I have been procrastinating writing a report about John Steinbeck's classic novel, East of Eden, because the task seems so overwhelming. I finished reading the book two months ago, then decided to wait to write my report until our reading group had discussed it, which happened two weeks ago. The book is 600 pages long. It took Steinbeck 11 years of gestation and another year of uninterrupted writing to produce the book, according to this Steinback website. The book was a best seller in 1952 when it was published. What little insight I have to offer is like two grains of sand in the Sahara.
This is another one of those classics that I should have read 40 years ago, but probably appreciate more now than I would have in high school. I did read The Grapes of Wrath somewhere around 40 years ago, and found it depressing. I should have known not to reject all of Steinbeck's work as depressing since I had also read Travels With Charley many years ago and found it delightful.
I found East of Eden to be delightful as well, although a different kind of delight from Travels With Charley. East of Eden abounds with biblical allegories. Although there are religious themes, I would not call it a "Christian" book. The book, in a nutshell, is the saga of two American families, the Trasks and the Hamiltons. The Trasks are a small New England family, whose two sons, Adam and Charles, re-enact the Cain and Abel story of the Book of Genesis in the Bible. Charles has two sons (raised by Adam, but we won't go into why that is,) Aron and Caleb, who also re-enact elements of the Cain and Abel story, with a somewhat different outcome than the original story. The Hamiltons are a large Irish family, the maternal lineage of Steinbeck's family, and he even introduces himself into their story. The Hamiltons are a poor family living in the Salinas Valley of California, where Adam Trask eventually moves and raises the two boys.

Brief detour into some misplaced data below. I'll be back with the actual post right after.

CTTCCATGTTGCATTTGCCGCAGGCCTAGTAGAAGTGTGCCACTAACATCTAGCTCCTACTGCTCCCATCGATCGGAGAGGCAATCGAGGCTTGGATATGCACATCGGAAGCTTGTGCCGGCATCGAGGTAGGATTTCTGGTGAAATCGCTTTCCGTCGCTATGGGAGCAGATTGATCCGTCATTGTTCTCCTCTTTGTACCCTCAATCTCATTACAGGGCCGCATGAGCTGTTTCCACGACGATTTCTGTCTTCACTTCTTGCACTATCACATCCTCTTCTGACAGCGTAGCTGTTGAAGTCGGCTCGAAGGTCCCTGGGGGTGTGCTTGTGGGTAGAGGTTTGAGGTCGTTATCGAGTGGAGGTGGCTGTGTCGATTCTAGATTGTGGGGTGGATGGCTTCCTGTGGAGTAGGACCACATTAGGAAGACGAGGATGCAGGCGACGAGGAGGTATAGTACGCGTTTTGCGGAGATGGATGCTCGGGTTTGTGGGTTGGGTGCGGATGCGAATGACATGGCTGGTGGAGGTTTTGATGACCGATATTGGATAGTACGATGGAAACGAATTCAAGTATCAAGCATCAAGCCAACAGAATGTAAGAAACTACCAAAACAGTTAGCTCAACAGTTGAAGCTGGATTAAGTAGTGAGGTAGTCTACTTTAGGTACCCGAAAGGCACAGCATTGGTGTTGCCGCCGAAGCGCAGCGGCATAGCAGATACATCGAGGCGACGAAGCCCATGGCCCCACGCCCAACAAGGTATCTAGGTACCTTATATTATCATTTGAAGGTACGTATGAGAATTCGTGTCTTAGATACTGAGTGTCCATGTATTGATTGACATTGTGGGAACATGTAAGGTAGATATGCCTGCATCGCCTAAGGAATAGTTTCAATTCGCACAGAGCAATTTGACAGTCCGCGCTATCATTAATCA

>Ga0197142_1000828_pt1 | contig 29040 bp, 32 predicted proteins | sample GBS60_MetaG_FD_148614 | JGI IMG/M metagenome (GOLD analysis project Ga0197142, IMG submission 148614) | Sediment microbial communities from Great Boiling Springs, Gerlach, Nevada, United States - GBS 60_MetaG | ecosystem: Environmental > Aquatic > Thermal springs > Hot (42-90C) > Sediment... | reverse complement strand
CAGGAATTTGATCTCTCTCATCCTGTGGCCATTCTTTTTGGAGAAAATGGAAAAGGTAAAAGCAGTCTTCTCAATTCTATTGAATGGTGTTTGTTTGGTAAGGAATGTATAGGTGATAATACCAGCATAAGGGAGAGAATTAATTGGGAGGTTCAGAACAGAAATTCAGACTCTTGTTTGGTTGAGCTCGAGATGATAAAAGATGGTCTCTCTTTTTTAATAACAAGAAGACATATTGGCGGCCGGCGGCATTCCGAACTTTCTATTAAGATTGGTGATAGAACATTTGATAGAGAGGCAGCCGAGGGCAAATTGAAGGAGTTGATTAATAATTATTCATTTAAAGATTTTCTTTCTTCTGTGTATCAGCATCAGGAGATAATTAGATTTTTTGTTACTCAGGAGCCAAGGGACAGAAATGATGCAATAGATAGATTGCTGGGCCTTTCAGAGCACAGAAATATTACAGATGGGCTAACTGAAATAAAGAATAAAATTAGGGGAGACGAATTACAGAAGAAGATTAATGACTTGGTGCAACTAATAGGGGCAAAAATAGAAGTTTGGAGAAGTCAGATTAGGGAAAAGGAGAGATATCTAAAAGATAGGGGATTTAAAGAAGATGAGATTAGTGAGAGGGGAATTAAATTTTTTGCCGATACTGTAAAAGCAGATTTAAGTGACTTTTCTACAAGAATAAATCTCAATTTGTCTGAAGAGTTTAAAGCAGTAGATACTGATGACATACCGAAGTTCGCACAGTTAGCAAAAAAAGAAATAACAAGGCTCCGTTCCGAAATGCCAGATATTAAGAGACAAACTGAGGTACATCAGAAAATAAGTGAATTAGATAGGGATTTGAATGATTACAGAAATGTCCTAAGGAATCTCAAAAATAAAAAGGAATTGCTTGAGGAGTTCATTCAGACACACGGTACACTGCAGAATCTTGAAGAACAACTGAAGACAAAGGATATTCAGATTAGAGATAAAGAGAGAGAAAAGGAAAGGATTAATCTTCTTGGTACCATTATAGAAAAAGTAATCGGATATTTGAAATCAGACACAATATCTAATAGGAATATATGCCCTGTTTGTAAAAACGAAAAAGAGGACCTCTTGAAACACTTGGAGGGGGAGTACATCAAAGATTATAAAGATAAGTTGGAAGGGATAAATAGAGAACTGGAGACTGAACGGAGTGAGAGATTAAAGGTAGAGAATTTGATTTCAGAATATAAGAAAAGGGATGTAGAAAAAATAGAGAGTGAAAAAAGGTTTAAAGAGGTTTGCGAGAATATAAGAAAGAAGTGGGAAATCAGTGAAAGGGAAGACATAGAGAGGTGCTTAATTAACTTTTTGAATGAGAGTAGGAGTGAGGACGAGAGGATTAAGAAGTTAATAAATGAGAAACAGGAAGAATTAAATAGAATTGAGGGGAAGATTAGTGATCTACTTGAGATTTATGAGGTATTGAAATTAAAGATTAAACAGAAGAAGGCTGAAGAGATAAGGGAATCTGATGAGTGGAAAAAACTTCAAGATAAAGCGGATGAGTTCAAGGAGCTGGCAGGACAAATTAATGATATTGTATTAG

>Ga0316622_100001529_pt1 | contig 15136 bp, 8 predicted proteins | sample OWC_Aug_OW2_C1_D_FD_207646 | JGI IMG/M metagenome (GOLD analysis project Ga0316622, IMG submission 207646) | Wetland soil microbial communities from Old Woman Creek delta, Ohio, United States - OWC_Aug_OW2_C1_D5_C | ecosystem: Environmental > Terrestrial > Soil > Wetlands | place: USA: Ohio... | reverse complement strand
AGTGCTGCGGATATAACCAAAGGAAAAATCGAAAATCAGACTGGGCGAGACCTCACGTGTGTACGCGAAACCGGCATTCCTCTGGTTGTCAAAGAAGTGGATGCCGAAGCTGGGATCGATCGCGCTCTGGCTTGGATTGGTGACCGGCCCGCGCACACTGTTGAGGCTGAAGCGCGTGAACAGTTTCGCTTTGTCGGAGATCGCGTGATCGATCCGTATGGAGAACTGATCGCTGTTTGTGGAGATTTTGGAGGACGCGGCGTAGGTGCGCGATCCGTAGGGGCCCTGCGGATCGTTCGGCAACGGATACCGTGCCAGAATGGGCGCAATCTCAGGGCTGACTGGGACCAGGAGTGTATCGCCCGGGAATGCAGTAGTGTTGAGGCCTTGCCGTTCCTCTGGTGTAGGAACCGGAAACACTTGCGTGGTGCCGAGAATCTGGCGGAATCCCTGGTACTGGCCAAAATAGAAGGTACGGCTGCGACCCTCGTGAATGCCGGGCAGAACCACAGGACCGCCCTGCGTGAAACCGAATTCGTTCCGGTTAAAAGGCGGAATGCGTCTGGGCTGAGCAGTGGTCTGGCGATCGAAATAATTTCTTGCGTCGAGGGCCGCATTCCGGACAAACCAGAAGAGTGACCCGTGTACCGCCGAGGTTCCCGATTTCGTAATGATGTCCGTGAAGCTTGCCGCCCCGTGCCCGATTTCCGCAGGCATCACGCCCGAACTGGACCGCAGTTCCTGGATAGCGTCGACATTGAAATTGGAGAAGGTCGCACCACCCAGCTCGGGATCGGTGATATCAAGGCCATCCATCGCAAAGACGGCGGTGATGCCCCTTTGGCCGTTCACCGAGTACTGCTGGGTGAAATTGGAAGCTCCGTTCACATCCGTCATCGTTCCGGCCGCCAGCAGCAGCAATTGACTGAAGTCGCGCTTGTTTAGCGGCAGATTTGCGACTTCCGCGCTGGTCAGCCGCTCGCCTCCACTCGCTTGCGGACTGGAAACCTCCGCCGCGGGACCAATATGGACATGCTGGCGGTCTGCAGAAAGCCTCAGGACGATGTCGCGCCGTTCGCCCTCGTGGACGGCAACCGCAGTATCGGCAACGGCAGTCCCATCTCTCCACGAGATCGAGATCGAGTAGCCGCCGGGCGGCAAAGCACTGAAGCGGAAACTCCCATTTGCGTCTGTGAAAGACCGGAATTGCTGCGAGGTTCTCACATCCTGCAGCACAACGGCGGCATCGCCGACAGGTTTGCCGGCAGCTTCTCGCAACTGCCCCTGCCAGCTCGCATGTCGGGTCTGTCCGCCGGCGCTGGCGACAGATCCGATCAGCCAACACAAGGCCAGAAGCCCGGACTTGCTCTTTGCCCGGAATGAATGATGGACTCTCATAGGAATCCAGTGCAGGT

Although the Cain and Abel references are obvious, maybe even a bit heavy-handed with the names, Charles and Adam and Caleb and Aron, there are many other biblical references. Cathy, with whom Adam falls in love, is as evil a person as I have ever encountered in fiction. I suggested to our reading group that she represents Satan, and no one told me I was crazy, although others had not made that connection. But, the group wanted to know, if there is a Satan character, who is the God character? There are two wise men, Samuel Hamilton, and Lee, a Chinese handyman and cook, who, while perhaps not having the attributes of God might be likened to Jesus, as they are both self-sacrificing teachers. The title, East of Eden, comes from a passage in Genesis, which refers to Adam and Eve, who, after their fateful eating of the fruit of the Tree of Knowledge of Good and Evil, are expelled from the east gate of Eden.
The book is a page turner, as Steinbeck keeps you wondering what is going to happen next. Steinbeck knows the craft of writing as well as any writer I have ever read. There is a reason his books are classics; he is a good writer. Nevertheless, I thought some of the concepts of the book seemed to be dated. Lee, the Chinese character, speaks in pidgin English when people he does not know are around, but with people he trusts, like Samuel, he speaks like the educated philosopher that he is. But Steinbeck does not seem similarly enlightened when referring to black characters. He also seems to emphasize facial and body features as reflecting character more than we are comfortable with these days. Evil people do not all look as evil, nor do good people necessarily look as wholesome as painted by Steinbeck.
It is probably an insult to the great Steinbeck for someone on my level to even think of rating him, but I will jump in where angels fear to tread and give this book five stars.